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  • The Fannie and Freddie Solution for Pollution

    Senators Kerry and Lieberman have introduced their “compromise” climate change legislation that relies largely on a “cap and trade” scheme to reduce carbon emissions.

    Even assuming there was a need for carbon limits, the Kerry-Lieberman bill gets the mechanism all wrong, apparently because the Senators either don’t understand or don’t trust markets.  Kerry and Lieberman propose that the government manage a carbon market because controlling pollution is really important.  This will work about as well as the government running grocery stores because everyone needs food.

    The insight underlying the use of market mechanisms to achieve public goods (such as reducing pollution) is the Coase Theorem , developed by Nobel Economics laureate Ronald Coase.  The theory holds that private actors will find optimal uses and costs so long as property rights are transferable and transaction costs are eliminated.

    In other words, to make it work, the government has to define property rights and then get out of the way and trust the market.

    Kerry and Lieberman begin by attempting to vest a sort of property right in existing energy-generating uses of carbon fuels, but then they do everything else wrong.  The bill does not make the rights freely transferable, but limits the market to existing utilities.  And rather than reducing transaction costs, the bill increases them by limiting trading to a government-managed exchange.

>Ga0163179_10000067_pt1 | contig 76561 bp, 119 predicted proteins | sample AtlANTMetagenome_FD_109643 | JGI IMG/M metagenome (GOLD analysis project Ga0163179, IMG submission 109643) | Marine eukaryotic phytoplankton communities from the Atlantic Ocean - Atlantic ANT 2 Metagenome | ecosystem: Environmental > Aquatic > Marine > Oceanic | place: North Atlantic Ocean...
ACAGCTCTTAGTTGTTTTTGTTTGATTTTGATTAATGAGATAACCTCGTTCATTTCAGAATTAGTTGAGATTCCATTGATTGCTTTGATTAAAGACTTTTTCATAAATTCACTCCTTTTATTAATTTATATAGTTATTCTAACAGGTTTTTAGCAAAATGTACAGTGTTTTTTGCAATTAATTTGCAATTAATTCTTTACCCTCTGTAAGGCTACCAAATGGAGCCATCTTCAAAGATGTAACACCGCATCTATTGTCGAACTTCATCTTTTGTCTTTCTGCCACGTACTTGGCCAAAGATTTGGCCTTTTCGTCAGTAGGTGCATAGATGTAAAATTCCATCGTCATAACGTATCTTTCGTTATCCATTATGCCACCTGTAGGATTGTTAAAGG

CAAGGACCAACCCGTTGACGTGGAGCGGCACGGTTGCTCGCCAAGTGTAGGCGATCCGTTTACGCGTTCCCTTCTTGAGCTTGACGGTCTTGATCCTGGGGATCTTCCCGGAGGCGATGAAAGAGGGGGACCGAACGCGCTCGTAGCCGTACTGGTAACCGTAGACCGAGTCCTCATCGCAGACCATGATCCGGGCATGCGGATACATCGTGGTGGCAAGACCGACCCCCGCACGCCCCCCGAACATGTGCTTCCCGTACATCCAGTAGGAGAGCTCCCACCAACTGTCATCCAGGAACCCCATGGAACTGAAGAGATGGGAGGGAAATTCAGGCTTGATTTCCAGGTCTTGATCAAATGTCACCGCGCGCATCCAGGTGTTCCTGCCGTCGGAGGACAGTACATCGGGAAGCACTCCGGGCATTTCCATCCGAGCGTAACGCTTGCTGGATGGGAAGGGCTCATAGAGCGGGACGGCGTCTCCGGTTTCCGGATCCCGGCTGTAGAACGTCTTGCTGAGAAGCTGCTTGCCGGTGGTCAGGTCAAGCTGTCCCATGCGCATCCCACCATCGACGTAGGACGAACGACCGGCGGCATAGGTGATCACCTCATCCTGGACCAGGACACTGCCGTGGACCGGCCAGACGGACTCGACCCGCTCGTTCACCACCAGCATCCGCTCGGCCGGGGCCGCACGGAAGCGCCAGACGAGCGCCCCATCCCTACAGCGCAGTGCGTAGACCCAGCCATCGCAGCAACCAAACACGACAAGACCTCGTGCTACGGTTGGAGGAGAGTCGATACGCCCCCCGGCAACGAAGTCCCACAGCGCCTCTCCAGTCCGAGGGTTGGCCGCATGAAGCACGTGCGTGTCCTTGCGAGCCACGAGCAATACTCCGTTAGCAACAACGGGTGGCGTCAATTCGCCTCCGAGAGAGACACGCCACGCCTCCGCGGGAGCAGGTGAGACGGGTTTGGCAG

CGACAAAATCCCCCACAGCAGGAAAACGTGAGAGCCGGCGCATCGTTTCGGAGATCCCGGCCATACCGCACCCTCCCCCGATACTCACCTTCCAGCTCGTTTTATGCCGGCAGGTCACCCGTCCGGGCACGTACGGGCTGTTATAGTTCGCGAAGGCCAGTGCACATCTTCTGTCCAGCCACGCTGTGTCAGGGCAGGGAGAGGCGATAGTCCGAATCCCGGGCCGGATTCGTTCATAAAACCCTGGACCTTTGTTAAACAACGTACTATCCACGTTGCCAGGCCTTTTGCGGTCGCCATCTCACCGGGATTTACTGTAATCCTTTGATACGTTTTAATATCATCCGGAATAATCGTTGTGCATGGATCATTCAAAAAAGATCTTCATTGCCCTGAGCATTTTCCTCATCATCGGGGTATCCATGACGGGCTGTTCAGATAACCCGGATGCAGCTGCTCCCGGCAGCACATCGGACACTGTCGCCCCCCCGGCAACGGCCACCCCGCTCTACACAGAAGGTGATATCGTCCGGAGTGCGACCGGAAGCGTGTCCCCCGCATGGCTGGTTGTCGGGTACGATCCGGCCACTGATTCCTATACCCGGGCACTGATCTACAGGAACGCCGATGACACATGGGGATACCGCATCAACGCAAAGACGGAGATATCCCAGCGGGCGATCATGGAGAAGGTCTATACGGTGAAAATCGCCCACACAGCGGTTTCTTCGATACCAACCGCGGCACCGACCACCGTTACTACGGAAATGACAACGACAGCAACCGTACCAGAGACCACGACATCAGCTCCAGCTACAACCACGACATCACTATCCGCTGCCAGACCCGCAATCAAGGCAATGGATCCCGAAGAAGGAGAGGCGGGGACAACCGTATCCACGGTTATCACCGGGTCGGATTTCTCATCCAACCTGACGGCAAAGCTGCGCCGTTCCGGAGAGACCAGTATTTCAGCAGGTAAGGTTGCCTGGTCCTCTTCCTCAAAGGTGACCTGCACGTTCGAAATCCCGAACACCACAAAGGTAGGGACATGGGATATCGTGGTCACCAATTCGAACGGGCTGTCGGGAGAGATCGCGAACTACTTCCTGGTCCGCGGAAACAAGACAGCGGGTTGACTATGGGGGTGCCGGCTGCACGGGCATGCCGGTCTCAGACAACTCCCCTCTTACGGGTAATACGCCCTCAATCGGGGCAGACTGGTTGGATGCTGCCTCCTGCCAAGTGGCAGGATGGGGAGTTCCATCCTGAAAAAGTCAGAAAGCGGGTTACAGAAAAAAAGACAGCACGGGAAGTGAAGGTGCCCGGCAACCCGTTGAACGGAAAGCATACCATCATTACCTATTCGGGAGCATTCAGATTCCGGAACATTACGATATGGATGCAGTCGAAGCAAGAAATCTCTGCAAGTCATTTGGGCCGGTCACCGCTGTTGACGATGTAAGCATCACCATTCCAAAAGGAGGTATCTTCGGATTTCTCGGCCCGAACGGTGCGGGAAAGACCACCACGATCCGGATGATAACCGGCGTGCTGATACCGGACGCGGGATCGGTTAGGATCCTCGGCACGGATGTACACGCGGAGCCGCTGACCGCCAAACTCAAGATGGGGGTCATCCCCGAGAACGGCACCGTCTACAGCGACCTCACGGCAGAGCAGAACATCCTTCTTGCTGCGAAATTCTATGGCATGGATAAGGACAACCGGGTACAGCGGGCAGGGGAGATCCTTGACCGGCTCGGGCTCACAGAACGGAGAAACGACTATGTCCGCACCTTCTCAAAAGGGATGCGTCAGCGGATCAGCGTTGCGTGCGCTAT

Under the bill the Treasury Department will decide who gets to be a “market maker” on the exchange and how much they can charge.  “Market makers would be in this business not to make vast sums of money,” explained one Senate staffer.  Sorry to burst your bubble Anonymous Staffer, but market makers are in business to make money: vast sums if possible.  The way to limit those profits is not through limiting the market participation and prices controls but through vigorous competition.

    Come to think of it, we do have some recent experience with government-approved market makers.  Remember what a great job Fannie Mae and Freddie Mac did in the housing market?

    It is hard to predict whether a Treasury-managed carbon market would get the price too high (and thus kill trading) or too low (like Fannie and Freddie), but it is certain that they would get the price wrong.  In the real world, a license from the Treasury Department to extract fees from a captive trading pool is far more likely to result in excessive profits than it is to lower costs.  And, if you screw up, taxpayers will always be there to bail you out.  (Can anyone imagine the Treasury Department letting the government-mandated carbon market fail?)

    The magic of the market is that everyone who wants to play can participate on the terms they choose (assuming anyone else likes those terms).  The government can’t limit who gets to be in a market, how they can trade, and how much they can make and expect the market to work.

    Rather than encouraging the private sector to make optimal use of carbon the Kerry-Lieberman bill establishes a series of fees to pay and hoops to navigate. That’s why the bill is really a cap and tax scheme.